Tumbleweed Hill

Kenny had only been out of the Army for a short time. He was working for the company. I had a 1976 Chevy 4 Wheel Drive Pickup that I handed down to him.

We had a project installing a new waterline that extended from near Mesa Dr, along Far West Blvd. The line would end near FM 2222 and Bull Creek Rd. This was Kenny’s project to oversee. We were for the first time living a role reversal, where I was his boss.

I made an early morning drive by to check the progress and didn’t see Kenny anywhere, even though it was well past start time. I called him on the radio to inquire. Before he responded with his location he ask where I was. I told him and he responded that he was around on the other end of the job.

In those days no road led directly to anywhere. He knew it would take me 10 or 15 minutes to wind around to the other end. He and I played that game often, almost like adults playing hide and seek.

He had spent the night in Smithwick and was driving in that morning and was running late. I drove to the other end and waited. No Kenny.

A little while later I received another radio transmission asking for me to drive out FM 2222 toward the dam. I did as he ask. When I got to Tumbleweed Hill I could see the blue Chevrolet Pickup sitting on the side of the highway.

Tumbleweed Hill is the very steep incline about midway between Loop 360 and RR 620. It is so named because of a restaurant that used to set at the very top of the hill looking back over the western part of the City. Or perhaps the restaurant was so named, because that was the name of the hill.

There was a debris field of scattered metal, gears, chains, springs, and oil almost the entire length of the hill.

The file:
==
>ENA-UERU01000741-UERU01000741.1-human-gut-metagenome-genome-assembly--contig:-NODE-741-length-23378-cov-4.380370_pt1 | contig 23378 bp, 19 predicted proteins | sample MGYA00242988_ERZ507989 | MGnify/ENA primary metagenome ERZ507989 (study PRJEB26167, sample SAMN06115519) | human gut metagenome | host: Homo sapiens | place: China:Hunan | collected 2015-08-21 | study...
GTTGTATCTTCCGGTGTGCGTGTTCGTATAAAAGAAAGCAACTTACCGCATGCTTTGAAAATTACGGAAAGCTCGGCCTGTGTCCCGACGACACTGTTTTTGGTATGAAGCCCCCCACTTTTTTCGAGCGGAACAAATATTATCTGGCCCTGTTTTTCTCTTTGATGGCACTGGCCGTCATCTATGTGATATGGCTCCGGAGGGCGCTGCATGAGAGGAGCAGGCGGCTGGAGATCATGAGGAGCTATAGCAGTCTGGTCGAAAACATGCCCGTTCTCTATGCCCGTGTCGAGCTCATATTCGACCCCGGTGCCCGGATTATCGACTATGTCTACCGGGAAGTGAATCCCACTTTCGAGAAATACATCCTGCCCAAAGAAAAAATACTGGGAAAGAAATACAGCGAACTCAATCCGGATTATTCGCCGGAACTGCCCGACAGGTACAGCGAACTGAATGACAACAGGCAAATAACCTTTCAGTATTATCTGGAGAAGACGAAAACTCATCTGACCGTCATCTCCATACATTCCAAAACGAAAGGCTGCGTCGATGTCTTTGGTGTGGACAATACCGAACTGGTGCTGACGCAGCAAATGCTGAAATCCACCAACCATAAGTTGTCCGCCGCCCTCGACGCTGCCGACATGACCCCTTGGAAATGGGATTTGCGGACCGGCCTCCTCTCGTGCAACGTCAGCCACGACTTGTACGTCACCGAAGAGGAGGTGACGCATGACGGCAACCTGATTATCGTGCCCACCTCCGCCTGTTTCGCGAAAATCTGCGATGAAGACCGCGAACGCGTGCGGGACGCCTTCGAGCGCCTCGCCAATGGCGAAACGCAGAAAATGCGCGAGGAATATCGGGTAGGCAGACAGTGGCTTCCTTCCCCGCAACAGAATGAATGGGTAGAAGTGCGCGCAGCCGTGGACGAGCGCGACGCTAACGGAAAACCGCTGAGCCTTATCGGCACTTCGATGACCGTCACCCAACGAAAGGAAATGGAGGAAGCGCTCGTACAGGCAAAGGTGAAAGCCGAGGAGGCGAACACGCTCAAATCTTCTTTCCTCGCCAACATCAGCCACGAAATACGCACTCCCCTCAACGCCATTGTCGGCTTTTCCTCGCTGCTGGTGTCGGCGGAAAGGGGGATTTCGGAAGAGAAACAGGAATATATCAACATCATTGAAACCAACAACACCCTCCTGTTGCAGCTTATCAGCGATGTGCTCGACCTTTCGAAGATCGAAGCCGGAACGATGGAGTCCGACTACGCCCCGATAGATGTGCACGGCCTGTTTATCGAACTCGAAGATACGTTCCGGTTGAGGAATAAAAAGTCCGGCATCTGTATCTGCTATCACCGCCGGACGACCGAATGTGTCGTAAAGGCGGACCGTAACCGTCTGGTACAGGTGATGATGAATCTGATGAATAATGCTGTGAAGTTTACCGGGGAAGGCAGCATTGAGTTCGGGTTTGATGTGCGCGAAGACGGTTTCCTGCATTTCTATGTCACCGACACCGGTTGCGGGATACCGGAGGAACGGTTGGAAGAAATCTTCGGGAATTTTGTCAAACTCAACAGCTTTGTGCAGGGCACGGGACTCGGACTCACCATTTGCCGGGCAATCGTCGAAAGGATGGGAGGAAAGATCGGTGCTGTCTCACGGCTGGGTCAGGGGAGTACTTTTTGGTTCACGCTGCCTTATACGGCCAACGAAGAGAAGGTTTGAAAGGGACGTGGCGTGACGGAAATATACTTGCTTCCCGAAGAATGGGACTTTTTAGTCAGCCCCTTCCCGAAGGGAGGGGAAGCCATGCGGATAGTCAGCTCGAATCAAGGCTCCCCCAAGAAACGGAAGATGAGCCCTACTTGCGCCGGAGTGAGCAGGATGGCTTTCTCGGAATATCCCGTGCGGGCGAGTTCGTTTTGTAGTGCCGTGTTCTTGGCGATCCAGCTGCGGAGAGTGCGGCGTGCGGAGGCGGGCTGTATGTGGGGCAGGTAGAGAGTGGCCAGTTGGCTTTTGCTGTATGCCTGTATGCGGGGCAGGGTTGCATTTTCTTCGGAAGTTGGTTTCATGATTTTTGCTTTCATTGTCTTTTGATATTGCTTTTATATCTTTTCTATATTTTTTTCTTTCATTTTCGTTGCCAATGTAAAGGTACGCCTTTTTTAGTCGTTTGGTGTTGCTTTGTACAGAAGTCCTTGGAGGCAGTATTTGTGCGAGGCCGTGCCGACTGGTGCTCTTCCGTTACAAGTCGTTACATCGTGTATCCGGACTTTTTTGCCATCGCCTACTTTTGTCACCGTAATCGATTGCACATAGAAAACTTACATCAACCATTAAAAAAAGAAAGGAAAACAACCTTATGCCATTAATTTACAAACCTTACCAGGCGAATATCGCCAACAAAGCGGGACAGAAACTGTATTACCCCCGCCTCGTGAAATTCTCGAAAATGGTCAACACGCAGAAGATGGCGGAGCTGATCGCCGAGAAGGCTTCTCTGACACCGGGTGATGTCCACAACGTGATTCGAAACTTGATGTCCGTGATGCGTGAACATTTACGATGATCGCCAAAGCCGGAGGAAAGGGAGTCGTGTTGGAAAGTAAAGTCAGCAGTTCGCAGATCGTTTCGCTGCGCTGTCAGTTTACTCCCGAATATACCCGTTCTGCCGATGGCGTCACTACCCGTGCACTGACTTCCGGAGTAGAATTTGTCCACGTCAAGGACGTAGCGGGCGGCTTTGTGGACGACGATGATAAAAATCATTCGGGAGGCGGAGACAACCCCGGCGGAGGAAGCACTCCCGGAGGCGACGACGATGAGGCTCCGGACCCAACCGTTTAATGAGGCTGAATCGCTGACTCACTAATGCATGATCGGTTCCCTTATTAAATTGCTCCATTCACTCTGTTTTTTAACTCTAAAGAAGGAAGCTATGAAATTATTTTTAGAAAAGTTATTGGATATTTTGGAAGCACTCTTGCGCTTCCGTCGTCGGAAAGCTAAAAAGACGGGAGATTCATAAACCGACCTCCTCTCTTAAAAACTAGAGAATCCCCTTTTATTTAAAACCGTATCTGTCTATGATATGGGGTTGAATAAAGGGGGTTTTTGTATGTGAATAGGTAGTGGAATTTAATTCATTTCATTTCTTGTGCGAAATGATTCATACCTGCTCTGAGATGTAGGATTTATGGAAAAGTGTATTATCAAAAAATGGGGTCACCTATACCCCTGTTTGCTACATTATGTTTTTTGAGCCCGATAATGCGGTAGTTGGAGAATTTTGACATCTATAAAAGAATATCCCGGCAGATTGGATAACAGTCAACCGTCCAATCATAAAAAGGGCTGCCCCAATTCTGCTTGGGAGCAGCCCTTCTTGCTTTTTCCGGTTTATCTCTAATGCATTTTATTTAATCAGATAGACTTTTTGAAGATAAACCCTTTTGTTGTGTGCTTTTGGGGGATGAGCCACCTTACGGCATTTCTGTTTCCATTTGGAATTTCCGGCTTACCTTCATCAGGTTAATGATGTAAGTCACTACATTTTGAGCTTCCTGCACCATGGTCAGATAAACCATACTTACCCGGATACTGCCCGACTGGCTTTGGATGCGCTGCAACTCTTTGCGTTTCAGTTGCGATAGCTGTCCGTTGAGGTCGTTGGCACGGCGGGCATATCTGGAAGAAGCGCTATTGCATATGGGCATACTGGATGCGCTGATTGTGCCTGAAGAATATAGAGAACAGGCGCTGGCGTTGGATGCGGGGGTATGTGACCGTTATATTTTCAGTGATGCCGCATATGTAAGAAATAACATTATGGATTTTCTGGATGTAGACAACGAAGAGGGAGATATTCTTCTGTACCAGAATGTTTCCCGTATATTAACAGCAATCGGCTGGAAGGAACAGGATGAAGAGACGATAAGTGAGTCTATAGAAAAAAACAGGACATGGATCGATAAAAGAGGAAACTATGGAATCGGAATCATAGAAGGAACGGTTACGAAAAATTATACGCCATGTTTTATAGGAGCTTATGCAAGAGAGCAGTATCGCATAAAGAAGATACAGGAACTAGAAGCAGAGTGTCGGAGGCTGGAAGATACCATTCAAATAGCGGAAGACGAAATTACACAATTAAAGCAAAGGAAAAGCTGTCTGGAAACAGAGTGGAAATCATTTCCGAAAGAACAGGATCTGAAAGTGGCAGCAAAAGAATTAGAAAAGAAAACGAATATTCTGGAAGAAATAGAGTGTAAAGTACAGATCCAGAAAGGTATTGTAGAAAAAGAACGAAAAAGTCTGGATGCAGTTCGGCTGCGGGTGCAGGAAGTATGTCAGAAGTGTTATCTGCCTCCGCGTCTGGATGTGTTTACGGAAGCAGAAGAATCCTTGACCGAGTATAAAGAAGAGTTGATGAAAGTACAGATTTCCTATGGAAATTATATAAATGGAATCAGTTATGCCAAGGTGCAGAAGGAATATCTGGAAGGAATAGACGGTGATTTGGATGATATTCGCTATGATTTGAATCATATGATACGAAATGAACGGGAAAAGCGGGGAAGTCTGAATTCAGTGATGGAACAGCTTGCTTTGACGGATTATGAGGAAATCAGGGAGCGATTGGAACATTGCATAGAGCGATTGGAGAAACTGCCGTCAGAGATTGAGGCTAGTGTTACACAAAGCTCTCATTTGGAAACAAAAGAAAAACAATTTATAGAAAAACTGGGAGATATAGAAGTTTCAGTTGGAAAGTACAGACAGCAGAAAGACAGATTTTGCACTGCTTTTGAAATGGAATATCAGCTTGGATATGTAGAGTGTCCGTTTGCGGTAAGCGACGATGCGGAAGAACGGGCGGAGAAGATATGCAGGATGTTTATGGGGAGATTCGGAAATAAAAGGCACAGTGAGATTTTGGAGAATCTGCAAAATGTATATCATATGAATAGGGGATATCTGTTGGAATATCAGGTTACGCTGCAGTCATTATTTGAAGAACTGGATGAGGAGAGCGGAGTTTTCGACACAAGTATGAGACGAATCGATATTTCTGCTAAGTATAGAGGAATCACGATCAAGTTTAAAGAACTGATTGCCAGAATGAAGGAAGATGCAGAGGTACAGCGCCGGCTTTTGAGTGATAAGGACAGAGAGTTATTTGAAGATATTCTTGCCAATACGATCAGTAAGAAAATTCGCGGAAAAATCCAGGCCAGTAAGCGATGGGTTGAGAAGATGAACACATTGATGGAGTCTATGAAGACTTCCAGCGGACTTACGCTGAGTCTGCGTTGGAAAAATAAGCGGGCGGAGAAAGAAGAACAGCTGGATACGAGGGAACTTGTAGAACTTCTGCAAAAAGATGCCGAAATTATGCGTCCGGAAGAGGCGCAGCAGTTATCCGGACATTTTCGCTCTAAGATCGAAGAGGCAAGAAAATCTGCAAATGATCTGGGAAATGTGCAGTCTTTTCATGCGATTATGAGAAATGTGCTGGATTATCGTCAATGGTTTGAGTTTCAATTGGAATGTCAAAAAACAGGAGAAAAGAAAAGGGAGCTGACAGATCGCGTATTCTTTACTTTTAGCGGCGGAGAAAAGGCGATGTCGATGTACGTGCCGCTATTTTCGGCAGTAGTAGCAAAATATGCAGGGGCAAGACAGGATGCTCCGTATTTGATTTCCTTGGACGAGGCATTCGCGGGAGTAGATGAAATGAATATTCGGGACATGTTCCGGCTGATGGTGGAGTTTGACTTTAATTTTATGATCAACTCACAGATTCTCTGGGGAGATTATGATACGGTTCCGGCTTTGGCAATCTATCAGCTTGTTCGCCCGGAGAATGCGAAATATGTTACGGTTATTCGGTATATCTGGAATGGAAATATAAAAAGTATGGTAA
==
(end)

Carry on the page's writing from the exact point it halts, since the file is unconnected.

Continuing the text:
When Kenny, in his haste to get to the west end of the project ahead of me, dropped off of that hill at an extremely high rate of speed (as fast as that truck would run), we suspect that something in the 4 wheel drive transfer case locked up. This set off a chain reaction of events. The transfer case exploded, throwing the front driveshaft forward causing the automatic transmission to unravel, which in turn broke a large chunk of metal out of the engine block. The front axle was bent as well.

Luckily the rear driveshaft came loose without causing damage to the rear axle and rear end. In summary, out of the whole drivetrain the only thing salvageable was the rear end and rear differential. For a one year old truck, it was almost a total wreck, without a bent piece of metal visible.

That was the first of many severely damaged pickups at the hands of Kenneth Lewis over the next few years. But we won’t delve into all that right now.

3 thoughts on “Tumbleweed Hill

  1. I remember eating at that restaurant!
    We would make a special trip from Marble Falls to go there.
    I think it had good steaks!


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